Regional Conservation Design generated by the Southern Sierra Partnership as part of the report ("Framework"): “ Framework for Cooperative Conservation and Climate Adaptation for the Southern Sierra Nevada and Tehachapi Mountains”. It is a synthesis of the four scenarios. See section 5.0 of Framework for goals and methods.
The Regional Conservation Design is the SSP’s spatial vision for conservation that takes into account the current distribution of biodiversity and threats as well as the projected effects of climate change in the region. The SSP’s Regional Conservation Design identifies a network of core areas and connections between them that support high biodiversity and valuable ecosystem services.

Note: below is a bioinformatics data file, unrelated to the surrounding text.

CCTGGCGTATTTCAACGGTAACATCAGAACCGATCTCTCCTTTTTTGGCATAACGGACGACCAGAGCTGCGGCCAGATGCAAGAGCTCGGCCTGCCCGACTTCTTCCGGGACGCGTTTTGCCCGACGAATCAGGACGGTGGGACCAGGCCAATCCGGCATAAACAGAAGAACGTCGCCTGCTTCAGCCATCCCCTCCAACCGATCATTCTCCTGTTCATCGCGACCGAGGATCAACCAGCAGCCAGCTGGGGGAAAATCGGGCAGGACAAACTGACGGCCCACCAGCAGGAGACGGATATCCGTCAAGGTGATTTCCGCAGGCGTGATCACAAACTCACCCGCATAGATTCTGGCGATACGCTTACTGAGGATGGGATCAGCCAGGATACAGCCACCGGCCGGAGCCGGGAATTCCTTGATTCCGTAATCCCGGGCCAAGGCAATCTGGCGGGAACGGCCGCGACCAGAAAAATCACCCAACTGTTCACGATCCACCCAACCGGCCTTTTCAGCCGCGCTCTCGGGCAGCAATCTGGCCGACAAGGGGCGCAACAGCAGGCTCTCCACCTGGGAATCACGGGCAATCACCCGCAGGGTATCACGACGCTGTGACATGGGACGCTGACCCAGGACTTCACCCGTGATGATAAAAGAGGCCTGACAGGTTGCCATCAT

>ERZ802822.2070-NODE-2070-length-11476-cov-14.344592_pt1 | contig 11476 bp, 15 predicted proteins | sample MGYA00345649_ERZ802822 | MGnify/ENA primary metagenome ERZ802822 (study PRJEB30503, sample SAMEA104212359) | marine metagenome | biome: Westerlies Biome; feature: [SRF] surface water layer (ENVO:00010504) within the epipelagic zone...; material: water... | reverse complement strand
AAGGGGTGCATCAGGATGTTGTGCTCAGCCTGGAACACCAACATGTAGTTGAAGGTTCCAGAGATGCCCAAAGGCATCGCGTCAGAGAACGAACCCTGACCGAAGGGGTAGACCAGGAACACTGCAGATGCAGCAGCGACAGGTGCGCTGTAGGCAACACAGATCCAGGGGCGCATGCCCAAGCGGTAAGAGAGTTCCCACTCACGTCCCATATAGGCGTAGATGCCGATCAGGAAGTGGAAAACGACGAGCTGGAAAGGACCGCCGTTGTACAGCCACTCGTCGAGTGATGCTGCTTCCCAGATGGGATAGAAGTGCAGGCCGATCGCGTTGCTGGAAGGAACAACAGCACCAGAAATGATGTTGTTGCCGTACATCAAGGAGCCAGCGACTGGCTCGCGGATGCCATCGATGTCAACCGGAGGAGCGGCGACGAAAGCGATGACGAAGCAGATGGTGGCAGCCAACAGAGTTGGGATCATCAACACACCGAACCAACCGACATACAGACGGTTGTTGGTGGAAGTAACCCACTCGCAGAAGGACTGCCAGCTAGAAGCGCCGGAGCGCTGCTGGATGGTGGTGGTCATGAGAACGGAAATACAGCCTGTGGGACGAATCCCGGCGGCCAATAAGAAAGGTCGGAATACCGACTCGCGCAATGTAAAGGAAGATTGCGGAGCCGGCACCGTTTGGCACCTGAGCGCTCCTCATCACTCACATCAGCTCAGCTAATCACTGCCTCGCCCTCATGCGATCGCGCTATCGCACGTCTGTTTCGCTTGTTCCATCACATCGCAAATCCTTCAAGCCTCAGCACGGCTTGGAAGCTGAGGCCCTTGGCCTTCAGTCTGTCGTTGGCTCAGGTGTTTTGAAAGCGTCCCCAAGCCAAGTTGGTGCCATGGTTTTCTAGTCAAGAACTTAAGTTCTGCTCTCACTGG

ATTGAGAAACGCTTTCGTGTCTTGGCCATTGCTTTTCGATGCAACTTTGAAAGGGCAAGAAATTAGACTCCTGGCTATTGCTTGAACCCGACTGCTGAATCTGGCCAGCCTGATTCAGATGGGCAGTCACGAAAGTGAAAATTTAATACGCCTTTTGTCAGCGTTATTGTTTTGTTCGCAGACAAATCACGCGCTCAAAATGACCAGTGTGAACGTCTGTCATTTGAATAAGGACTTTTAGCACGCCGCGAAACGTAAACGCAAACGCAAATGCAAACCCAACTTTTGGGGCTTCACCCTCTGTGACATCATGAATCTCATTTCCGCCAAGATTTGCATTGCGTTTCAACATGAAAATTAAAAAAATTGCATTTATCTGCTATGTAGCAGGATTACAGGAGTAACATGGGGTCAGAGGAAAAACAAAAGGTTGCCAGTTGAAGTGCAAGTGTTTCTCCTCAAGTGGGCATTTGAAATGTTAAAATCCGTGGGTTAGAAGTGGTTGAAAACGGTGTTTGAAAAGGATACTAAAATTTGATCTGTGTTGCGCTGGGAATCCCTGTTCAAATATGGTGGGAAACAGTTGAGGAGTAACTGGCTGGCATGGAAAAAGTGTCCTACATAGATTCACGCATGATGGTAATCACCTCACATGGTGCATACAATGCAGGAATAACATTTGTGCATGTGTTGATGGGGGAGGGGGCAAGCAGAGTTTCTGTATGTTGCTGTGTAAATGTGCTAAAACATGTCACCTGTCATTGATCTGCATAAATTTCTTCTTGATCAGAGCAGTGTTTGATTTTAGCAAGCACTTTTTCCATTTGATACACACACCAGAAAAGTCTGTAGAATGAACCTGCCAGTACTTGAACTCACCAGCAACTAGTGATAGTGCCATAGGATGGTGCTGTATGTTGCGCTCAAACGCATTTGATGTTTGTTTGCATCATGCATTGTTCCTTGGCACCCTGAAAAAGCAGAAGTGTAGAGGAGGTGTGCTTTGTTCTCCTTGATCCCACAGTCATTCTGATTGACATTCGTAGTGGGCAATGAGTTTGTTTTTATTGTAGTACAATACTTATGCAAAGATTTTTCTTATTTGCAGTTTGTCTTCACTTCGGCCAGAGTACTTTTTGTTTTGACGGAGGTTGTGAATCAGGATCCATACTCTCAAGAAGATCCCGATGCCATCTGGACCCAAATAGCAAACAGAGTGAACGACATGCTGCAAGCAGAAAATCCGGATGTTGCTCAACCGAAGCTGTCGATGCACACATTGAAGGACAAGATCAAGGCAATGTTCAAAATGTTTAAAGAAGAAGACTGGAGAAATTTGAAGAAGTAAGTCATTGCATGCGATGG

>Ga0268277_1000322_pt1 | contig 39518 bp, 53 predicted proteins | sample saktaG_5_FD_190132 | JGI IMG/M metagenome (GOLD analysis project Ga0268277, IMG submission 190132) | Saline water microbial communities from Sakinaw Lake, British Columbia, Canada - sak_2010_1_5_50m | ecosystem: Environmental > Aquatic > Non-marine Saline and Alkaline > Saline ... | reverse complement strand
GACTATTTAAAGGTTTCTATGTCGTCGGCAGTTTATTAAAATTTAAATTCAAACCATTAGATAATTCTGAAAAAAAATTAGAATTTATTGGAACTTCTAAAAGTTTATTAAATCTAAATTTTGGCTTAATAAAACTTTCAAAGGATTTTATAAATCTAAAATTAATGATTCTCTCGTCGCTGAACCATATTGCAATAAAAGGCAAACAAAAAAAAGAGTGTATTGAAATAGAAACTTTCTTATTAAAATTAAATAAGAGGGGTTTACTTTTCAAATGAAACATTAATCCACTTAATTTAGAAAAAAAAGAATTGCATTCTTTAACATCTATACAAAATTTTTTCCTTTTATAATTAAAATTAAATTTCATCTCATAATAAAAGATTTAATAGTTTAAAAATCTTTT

The regional design is not a public or private land acquisition plan*, nor is it meant to imply that areas in blue should be subject to increasing regulatory constraints. The regional design does not presuppose specific strategies, rather it serves as a hypothesis of what it will take to conserve the natural systems of the region in the context of a changing climate. The priority areas represent how different parts of the region can contribute to a network managed for ecosystem resilience.*in regards to land acquisition, the members of the SSP strongly respect private property rights and would only engage willing landowners in conservation projects.